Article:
3 March 2008

Software is Hard

When Dreaming in Code was first released, it sparked my interest, but I shelved the idea after reading a few online excerpts. Its content seemed to be a rehash of my own career experience, thus I concluded that it would be bereft of any insight. However, when author Scott Rosenberg offered a free paperback version to anybody who would post some feedback on the book, I took him up on the offer. When I returned home from attending to some errands on Saturday evening, a package was lying on a chair in my den. Within 24 hours, the content of Dreaming in Code was digested and as promised, here are my nuggets of contributory feedback.

Ostensibly, Dreaming in Code is a tale about an ill fated group of software developers and their quest to create a revolutionary personal information manager (PIM), a calendar/email software package that didn’t suck like Microsoft Outlook. Mitch Kapor, of Lotus 1-2-3 fame captained an all star development squad that Rosenberg was given access to and tracked over a period of 3+ years. Intertwined with the tale of Project Chandler, is a general glimpse at the history of software development and how paradoxically, as computing machines grow more powerful, new expressive programming languages that abstract machine instruction have flowered, the complexity of building software has not diminished and is just as difficult as it ever was.

As mentioned, as I read through Rosenberg’s account of Chandler development, it was easy to relate to my own past experience. My beginnings in the field date back to the “dinosaur days” when I began my programming career, the department was titled “Data Processing”, not Information Technology, and my first manager still did his coding via punched cards, and was unfamiliar with the usage of a text editor but now stretch into the 21st century where I earn a salary as a web developer. So I’ve been involved in many a software project, some successful, some not, and some that qualify as “death marches”. As I read, these are the significant thoughts culled from the material:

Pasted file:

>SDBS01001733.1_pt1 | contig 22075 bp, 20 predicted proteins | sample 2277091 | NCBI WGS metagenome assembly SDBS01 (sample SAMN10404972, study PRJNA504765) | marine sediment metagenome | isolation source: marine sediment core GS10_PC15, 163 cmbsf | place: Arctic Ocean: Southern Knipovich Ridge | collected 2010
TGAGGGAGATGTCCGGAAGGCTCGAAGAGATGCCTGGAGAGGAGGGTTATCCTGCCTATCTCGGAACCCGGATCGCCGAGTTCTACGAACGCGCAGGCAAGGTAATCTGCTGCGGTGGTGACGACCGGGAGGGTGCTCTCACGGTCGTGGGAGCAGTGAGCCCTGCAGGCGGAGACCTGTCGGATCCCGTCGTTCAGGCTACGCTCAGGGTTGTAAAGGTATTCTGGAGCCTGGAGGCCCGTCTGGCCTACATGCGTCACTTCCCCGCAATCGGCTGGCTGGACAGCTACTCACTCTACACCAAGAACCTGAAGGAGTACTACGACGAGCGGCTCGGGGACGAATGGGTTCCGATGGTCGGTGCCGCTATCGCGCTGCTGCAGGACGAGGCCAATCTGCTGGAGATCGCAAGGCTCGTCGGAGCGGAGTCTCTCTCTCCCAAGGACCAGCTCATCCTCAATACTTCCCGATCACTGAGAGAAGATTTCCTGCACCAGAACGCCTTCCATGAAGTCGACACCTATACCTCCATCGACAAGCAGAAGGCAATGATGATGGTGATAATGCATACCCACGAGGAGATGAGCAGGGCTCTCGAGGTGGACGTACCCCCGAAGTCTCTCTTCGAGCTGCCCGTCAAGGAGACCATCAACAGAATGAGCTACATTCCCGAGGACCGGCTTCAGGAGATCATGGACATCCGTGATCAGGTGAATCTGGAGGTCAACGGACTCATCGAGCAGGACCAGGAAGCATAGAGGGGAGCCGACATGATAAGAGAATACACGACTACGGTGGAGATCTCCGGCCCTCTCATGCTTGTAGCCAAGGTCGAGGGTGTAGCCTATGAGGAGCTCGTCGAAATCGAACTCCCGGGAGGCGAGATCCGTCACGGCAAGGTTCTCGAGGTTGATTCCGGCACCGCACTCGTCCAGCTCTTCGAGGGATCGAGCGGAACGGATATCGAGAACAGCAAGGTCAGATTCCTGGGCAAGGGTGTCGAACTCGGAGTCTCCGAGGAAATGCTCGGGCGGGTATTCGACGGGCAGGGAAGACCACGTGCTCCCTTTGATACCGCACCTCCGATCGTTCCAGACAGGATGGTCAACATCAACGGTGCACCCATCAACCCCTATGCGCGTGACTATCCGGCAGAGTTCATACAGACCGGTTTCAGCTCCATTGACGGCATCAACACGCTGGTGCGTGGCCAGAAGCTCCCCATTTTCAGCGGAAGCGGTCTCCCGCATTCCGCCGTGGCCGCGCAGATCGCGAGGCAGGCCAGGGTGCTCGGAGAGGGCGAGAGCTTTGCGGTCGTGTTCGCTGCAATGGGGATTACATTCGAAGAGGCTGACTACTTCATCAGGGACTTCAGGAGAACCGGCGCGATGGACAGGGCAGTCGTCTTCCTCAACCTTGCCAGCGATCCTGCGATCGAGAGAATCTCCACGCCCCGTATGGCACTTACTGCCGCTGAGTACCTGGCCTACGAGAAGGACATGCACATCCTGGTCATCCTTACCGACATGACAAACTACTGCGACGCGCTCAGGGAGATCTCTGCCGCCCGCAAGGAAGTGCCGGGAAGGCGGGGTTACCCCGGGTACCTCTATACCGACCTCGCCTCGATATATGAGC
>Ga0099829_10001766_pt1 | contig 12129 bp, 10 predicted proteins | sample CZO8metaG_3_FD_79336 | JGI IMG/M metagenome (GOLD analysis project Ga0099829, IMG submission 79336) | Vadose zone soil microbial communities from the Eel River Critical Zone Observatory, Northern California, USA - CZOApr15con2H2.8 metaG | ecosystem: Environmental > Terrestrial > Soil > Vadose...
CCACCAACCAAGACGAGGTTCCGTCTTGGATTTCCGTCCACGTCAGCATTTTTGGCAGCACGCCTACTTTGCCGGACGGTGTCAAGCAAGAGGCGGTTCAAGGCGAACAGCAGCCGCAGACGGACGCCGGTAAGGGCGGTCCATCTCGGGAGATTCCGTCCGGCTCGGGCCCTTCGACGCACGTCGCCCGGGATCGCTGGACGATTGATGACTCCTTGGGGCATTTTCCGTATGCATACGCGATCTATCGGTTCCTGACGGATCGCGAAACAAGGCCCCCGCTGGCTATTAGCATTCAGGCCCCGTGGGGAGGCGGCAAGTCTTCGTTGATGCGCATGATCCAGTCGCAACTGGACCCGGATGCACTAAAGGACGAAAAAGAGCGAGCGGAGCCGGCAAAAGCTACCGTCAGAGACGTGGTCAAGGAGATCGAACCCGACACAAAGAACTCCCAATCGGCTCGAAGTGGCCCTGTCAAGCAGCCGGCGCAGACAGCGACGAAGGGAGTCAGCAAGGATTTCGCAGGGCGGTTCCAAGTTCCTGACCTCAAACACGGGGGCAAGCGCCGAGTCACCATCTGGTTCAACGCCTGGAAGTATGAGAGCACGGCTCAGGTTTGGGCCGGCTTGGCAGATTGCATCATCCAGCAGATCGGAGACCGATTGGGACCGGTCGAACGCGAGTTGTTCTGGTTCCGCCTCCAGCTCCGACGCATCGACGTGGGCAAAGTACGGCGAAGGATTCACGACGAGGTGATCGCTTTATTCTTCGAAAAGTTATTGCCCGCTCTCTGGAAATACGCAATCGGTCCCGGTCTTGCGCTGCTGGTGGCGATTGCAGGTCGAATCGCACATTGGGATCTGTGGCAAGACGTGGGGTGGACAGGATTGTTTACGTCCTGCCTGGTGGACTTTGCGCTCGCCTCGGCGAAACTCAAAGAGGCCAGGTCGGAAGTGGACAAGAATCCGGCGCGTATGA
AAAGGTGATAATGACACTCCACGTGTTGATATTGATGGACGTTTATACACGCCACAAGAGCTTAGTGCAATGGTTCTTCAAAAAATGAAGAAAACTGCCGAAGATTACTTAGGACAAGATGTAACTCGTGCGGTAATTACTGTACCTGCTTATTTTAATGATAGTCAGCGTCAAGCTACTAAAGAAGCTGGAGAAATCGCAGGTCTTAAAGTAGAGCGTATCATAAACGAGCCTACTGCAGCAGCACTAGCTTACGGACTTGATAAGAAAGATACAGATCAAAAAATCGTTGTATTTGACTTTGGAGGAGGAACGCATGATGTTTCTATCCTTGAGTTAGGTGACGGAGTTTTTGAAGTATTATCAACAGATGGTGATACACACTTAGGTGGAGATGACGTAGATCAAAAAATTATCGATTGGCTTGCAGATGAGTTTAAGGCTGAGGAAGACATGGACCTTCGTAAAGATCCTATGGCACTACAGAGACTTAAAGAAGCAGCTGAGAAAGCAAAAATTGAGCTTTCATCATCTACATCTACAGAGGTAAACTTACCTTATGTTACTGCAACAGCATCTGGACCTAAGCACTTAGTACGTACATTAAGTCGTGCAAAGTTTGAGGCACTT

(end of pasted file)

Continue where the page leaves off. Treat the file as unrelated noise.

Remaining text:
• The Open Source Applications Foundation (OSAF) was staffed by some super smart minds. Kapor, creator of Lotus 1-2-3, along with heavyweights renowned from past glory at Apple and Netscape. Yet they all floundered and grew frustrated at the project pace.

  • Some of the technical architecture decisions made I found quite odd. Like picking Python, a scripting language, for developing a client application. Python makes perfect sense for a web application, server side tasks or as a package customization extension tool. For desktop software, at least at the time when the Chandler effort started, I can’t think of a single smashing success story where a scripting language was employed client side.

  • Also, from feedback elicited from developers by Rosenberg bore out that the Chandler programmers working in Python weren’t totally conversant with Python, and may have been writing Java (or other language) in Python. Consequently, they were nullifying the higher order advantages of a programming language like Python. And from my own personal history, I would never embark upon a major software construction project with lead developers not fluent in the project’s adopted language.

  • While Kapor fronted the money for Chandler, according to Rosenberg, he was very democratic about how the project direction evolved. It seemed that developers planned and plotted according to Kapor’s vision, but Kapor restrained from authoritarian edicts in lieu of an organic approach. Perhaps the project would have been better served if there was a definitive proclamation from Kapor on the form of the desired deliverable. Again, as staffers joined and departed, the project roadmap veered into the leanings and predispositions of the developer du jour. Granted, at the source code level, this is understandable, but when it applies to database platforms and other critical juncture type decisions, it’s too much twisting.